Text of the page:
criteria for finding faces attractive, many factors may
influence the specific types of face they find attractive.
In this section, we review three broad areas leading
to individual differences in preferences: internal
factors (e.g. hormonal state), context (e.g. mate-
choice versus same-sex preferences) and exposure
(e.g. visual experience).
(a)Internal factors
Research suggests that internal factors predict individ-
ual differences in several aspects of face perception,
including attractiveness judgements. Importantly, the
nature of these individual differences suggests adaptive
design in face perception and face preferences. In the
following section, we discuss two broad types of
internal factors: (i) those related to hormone levels
and fertility and (ii) those related to own condition,
attractiveness and personality.
(i) Hormone levels and fertility
The influence of hormones on face perception is an
area that has generated a considerable amount of
empirical research in recent years. As detailed pre-
viously, masculine characteristics in men’s faces are
associated with measures of long-term medical health
[35,77] and indices of developmental stability [36,37],
physical strength [123] and reproductive potential
[134]. By contrast, feminine characteristics in men’s
faces are associated with cues of investment and stron-
ger preferences for long-term over short-term sexual
relationships (e.g. [125]). There is now compelling
evidence that how women resolve this trade off
between the costs and benefits associated with choos-
ing a masculine mate is affected by hormone levels
and fertility.
Many studies have reported that women demon-
strate stronger preferences for men displaying mas-
culine facial characteristics around ovulation, when
women are most fertile, than during other phases of
the menstrual cycle [135 138]. Some studies have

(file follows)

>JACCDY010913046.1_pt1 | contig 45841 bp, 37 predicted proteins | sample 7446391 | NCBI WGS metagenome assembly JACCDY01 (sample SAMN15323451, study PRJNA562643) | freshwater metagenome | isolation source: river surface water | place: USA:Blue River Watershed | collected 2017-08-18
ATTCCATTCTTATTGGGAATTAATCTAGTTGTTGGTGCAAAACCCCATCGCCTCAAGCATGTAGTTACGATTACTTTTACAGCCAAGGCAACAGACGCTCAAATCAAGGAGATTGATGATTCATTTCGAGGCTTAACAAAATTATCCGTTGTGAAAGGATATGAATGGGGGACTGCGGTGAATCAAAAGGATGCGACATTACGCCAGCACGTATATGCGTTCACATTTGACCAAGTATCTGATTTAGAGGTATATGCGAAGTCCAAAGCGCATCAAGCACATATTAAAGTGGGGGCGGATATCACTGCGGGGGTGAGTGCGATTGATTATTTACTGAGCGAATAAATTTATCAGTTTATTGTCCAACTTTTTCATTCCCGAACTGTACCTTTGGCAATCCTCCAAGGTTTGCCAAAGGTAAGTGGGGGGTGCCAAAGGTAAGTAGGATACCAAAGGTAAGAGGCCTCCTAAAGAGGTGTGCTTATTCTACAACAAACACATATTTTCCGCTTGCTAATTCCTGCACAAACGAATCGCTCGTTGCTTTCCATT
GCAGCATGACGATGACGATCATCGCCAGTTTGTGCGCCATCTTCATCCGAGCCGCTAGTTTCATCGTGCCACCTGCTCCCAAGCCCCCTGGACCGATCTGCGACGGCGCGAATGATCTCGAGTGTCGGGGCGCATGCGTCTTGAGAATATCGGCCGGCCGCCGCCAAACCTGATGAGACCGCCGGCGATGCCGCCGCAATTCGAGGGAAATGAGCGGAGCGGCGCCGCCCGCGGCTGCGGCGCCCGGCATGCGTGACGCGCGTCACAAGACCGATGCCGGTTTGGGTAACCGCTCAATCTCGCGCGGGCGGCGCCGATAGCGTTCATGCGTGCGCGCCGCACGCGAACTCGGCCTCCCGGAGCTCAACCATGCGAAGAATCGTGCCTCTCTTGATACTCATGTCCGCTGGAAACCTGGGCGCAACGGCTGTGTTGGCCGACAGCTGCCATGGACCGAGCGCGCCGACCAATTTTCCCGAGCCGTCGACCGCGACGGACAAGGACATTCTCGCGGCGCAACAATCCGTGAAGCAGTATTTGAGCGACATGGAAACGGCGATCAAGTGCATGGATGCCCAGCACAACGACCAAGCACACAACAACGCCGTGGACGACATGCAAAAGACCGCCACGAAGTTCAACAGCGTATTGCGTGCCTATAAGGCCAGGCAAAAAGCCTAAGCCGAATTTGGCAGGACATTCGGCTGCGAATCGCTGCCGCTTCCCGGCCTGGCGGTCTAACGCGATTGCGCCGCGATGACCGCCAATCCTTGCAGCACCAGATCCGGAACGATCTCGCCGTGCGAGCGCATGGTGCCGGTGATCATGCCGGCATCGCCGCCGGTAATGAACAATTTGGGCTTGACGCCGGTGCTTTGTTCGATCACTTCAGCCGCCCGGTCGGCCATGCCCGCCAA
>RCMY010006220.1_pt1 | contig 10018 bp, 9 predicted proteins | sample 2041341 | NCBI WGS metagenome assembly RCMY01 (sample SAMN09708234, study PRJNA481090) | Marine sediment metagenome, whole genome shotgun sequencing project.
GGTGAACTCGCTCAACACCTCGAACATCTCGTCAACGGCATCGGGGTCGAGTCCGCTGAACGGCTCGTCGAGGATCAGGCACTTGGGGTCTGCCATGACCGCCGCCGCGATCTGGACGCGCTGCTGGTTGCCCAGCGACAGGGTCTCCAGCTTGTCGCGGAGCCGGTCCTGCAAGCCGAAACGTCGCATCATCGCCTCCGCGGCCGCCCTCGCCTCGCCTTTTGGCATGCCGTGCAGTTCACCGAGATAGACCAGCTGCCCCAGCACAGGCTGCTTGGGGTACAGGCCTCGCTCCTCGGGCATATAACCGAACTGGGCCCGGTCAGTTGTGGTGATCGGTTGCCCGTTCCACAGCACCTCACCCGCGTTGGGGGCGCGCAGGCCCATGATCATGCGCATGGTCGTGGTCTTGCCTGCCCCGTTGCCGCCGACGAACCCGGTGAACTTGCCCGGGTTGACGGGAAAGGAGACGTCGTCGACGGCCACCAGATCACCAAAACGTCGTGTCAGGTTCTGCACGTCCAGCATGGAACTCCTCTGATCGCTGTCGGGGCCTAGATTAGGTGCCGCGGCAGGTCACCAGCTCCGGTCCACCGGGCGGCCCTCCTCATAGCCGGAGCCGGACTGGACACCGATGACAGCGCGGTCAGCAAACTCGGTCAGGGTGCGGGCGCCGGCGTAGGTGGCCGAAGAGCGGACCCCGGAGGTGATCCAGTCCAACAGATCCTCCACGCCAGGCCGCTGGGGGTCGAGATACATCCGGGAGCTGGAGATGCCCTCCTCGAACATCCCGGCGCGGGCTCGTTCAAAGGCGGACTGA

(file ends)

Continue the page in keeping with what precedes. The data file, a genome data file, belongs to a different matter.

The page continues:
also reported that these cyclic shifts in women’s prefer-
ences for masculine characteristics in men’s faces are
greatest among women who already have romantic
partners and when women judge men’s attractiveness
for short-term, extra-pair relationships [138].
Although the ultimate function of these cyclic shifts
remains somewhat controversial, many researchers
have interpreted cyclic shifts in women’s masculinity
preferences as evidence for adaptations that function
to increase offspring health via high paternal invest-
ment from a long-term partner while promoting
attraction to other men displaying cues of heritable
immunity to infectious disease when most fertile (dis-
cussed in [139]). Women may gain maximal benefits
by selecting investing long-term partners and high-
quality extra-pair partners. Importantly, other explan-
ations that have been suggested, such as increased
attraction to individuals who appear to be likely
sources of high-quality care and support during
phases of the menstrual cycle when increased pro-
gesterone prepares the body for pregnancy (i.e. the
non-fertile, luteal phase), are not necessarily mutually
exclusive with the more widely posited accounts that
emphasize indirect benefits of women’s mate choices
(discussed in [140]). Increased attraction to masculine
men is by no means unique to face preferences;
women also demonstrate stronger attraction to mas-
culine men when judging the attractiveness of men’s
voices [141143], body shapes [144] and body
odours [145], as well as when judging the attractive-
ness of videoclips of male behavioural displays of
dominance [146,147]. Furthermore, converging
evidence for fertility-related variation in women’s
preferences for facial masculinity comes from studies
investigating circum-pubertal and circum-menopausal
variation in women’s masculinity preferences; post-
menopausal and pre-pubertal women report weaker
preferences for masculine facial characteristics
than do their pre-menopausal and post-pubertal
counterparts, respectively (e.g. [148,149]).